The Minas, part one
But as they heard these things, He added and told a parable, for He was near to Jerusalem, and they thought that the kingdom of God was going to appear immediately. He said therefore, A certain noble man went into a distant country, to receive for himself a kingdom, and to return. And he called his own ten servants, and gave them ten minas7 and said to them, “Do business till I come.”
But his citizens hated him, and sent an embassy after him, saying, “We are not willing that this man should reign over us.”
And it came to pass that when he had come back, having received the kingdom, he also said that these servants should be called to him, to whom he had given the silver, that he might know what everyone had gained by doing business. And the first came, saying, “Lord, thy mina has earned ten minas.” And he said to him, “Well done, thou good servant; because thou hast been faithful in the least, have thou authority over ten cities.”
And the second came, saying, “Lord, thy mina has made five minas.” And he said to him also, “Be thou also over five cities.”
AE 675:7. “Ten” signifies all persons and all things, and “five” some persons and some things. “The ten servants” whom the nobleman going into a far country called to him, mean all who are in the world, and in particular, all who are of the church. For the “nobleman” means the Lord, and “going into a far country” means the Lord’s departure out of the world and His then seeming to be absent. “The ten minas that he gave to the ten servants to trade with” signify all the knowledges of truth and good from the Word, with the ability to perceive them. For a mina, which was silver and was money, signifies the knowledges of truth and the ability to perceive; and “to trade” signifies by means of these [knowledges] to acquire intelligence and wisdom. Those who acquire much are meant by the servant who from a mina gained ten minas; and those who acquire some are meant by him who from a mina gained five minas. The “cities” which are said to be “given to them” signify the truths of doctrine, and “to possess them” signifies intelligence and wisdom, and life and happiness from them.
Being good stewards of our Master’s goods
DP 210. Unless it appeared to man that he lived as from himself and thus that he thought and willed, spoke and acted as of himself, he would not be man. From this it follows that if man, as from his own prudence, did not dispose all things pertaining to his function and life, he could not be led and disposed from the Divine Providence. For he would be like one standing with his hands hanging down, his mouth open, his eyes closed and holding his breath, awaiting influx. He would thus divest himself of the human, which he has from the perception and sensation that he lives, thinks, wills, speaks and acts as from himself. And at the same time, he would divest himself of his two faculties, liberty and rationality, by which he is distinguished from the beasts.... Without this appearance a man would not have the power to receive and to respond, and thus would not have immortality.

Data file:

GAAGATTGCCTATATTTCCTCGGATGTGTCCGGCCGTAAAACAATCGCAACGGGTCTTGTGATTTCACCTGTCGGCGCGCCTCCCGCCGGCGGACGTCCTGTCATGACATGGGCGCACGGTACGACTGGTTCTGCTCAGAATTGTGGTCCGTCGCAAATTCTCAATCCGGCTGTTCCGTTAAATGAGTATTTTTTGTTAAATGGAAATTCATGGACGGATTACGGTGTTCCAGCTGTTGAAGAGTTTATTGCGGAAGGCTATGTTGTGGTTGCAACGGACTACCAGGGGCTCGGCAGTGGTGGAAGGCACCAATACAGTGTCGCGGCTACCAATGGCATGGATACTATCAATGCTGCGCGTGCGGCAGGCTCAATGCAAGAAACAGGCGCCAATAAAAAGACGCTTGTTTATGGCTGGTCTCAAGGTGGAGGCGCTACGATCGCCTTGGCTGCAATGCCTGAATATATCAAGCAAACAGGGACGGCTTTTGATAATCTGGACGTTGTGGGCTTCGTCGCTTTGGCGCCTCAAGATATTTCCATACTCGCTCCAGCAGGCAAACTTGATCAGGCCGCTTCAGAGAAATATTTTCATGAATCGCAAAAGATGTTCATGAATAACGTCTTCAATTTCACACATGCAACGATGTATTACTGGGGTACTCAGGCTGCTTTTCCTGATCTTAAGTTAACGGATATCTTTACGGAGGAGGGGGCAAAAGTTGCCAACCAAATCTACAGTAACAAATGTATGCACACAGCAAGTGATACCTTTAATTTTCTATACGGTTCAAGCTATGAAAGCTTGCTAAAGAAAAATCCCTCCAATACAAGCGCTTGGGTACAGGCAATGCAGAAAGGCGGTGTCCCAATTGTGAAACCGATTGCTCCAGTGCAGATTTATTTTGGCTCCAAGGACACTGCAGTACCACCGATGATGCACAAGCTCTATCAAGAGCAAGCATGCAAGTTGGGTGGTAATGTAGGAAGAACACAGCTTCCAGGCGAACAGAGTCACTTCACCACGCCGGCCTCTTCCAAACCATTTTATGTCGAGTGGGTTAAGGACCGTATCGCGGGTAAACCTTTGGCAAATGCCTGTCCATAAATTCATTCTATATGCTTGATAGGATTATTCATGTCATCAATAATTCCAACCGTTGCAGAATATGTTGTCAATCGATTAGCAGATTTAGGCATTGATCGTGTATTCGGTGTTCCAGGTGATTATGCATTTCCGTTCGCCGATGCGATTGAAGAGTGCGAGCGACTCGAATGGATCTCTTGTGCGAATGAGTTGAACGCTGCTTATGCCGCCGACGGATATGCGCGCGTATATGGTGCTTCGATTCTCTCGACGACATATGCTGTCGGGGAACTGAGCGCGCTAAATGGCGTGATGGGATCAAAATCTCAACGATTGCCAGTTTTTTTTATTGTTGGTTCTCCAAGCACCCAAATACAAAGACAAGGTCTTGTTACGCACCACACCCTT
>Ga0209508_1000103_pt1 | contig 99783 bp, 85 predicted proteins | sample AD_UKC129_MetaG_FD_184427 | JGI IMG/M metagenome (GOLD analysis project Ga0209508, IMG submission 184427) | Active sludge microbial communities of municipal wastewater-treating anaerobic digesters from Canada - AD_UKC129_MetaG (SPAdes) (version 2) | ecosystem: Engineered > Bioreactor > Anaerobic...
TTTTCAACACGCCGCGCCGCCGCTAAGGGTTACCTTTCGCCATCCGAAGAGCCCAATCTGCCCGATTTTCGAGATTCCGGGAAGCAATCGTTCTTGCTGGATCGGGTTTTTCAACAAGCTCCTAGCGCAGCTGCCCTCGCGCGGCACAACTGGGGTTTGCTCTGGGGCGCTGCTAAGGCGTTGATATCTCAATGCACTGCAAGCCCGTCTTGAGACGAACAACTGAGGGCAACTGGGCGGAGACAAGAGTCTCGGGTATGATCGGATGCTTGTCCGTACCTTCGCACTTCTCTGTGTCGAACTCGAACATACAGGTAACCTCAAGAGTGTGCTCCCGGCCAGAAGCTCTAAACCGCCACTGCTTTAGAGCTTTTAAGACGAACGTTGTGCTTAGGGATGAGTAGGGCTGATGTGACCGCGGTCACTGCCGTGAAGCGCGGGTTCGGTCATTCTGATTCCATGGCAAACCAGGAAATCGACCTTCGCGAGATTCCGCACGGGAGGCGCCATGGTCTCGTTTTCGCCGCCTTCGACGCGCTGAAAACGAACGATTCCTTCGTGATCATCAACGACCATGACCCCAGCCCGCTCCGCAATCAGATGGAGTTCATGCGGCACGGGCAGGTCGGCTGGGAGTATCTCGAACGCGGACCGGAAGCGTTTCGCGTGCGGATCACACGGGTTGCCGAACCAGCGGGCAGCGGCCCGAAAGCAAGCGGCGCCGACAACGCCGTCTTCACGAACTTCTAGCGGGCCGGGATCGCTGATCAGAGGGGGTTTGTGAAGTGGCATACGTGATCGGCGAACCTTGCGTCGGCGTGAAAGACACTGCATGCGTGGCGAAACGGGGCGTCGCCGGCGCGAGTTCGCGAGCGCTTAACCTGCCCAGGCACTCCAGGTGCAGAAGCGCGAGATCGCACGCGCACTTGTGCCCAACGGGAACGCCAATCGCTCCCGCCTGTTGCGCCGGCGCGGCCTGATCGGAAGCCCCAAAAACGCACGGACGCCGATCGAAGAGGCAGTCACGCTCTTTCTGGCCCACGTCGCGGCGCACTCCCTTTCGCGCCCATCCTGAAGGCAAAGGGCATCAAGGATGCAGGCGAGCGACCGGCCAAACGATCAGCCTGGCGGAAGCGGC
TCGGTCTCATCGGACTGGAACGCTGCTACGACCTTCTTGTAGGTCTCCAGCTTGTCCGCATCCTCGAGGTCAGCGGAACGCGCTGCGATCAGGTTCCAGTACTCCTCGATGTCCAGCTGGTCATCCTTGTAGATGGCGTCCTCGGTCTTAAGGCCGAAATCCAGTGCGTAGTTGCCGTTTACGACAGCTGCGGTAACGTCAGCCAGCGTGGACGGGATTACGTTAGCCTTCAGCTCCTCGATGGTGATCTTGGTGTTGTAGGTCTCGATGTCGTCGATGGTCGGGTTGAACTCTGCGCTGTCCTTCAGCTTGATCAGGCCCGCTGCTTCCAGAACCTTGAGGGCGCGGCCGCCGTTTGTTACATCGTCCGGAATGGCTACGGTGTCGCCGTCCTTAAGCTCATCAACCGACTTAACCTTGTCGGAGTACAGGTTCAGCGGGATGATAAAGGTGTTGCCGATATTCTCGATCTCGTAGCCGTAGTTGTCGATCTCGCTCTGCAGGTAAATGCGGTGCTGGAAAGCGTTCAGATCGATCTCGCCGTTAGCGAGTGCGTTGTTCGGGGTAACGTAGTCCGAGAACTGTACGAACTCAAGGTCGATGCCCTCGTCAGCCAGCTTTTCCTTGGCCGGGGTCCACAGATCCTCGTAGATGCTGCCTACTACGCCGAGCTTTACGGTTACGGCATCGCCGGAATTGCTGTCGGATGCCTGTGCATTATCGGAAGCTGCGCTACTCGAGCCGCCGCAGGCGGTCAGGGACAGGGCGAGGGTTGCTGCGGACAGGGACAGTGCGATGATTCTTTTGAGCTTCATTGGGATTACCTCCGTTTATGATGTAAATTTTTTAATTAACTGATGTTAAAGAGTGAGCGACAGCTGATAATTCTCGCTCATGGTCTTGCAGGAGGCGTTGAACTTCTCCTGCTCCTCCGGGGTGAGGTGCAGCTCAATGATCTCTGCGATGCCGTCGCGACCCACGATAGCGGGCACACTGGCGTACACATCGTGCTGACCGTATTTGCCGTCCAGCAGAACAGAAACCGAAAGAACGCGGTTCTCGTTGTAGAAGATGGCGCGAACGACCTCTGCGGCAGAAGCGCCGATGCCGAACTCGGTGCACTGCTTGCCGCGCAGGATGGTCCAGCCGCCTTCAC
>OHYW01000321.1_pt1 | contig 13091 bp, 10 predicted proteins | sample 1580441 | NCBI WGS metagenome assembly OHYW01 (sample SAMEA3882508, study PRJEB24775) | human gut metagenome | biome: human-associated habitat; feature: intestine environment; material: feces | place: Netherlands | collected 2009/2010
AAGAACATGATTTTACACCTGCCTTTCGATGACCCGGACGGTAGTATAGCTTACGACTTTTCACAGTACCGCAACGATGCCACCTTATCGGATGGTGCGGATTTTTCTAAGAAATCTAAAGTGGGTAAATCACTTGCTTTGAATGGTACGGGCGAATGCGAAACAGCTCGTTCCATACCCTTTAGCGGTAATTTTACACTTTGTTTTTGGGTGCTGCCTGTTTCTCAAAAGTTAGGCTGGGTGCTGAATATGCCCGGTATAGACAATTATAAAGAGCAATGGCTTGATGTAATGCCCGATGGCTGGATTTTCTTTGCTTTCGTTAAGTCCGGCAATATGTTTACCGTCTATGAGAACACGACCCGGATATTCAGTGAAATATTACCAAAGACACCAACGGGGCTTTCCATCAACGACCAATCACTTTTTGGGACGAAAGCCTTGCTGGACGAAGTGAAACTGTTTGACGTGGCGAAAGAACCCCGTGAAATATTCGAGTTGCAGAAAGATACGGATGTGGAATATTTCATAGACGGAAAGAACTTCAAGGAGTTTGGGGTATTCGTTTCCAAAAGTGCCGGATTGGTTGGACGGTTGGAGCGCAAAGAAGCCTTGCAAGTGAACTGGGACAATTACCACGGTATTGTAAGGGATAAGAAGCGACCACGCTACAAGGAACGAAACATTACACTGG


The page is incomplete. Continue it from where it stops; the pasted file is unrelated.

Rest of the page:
DP 210:2. Therefore, if you wish to be led by the Divine Providence, use prudence as a servant and steward does who faithfully dispenses the goods of his master. This prudence is the talent that was given to the servants to trade with, of which they must render an account (Luke 19:13–25; Matt. 25:14–31).
Prudence itself appears to man as his own; and it is believed to be his own so long as he keeps shut up within him the deadliest enemy of God and the Divine Providence, the love of self. This dwells in the interiors of every man from birth. If you do not recognize it—for it does not wish to be recognized—it dwells securely, and guards the door lest man should open it, and it should thus be cast out by the Lord. Man opens this door by shunning, as of himself, evils as sins, with the acknowledgment that he does so from the Lord. This is the prudence with which the Divine Providence acts as one.
7 A mina was a monetary weight in silver equal to 100 drachmas or denarii, about one and a quarter pounds. The word is related to “Mene, Mene,” written on the wall of Belshazzar’s palace, meaning “counted” (Daniel 5:25, 26).
Questions and Comments
- “They thought that the kingdom of God was going to appear immediately.” Do we think this way when we feel angry at God or doubtful of His providence when we see injustices and hardships in this world?
- How does the part about the citizens hating him fit into this parable? See also the end of this parable on page 18.
- Doing business has a very good correspondence in this parable and the parable of the talents. The Lord gives us knowledges of truth and the ability to perceive them. Then we can apply them to life and so acquire intelligence and wisdom, life and happiness. Do you know of businesses that operate with integrity like this?
- Do you sometimes wish you could just let your hands hang down and wait for influx? At such a time, perhaps we can think of Joseph in Potiphar’s house, and in the prison, and caring for Egypt, and aim to be a good steward following his example.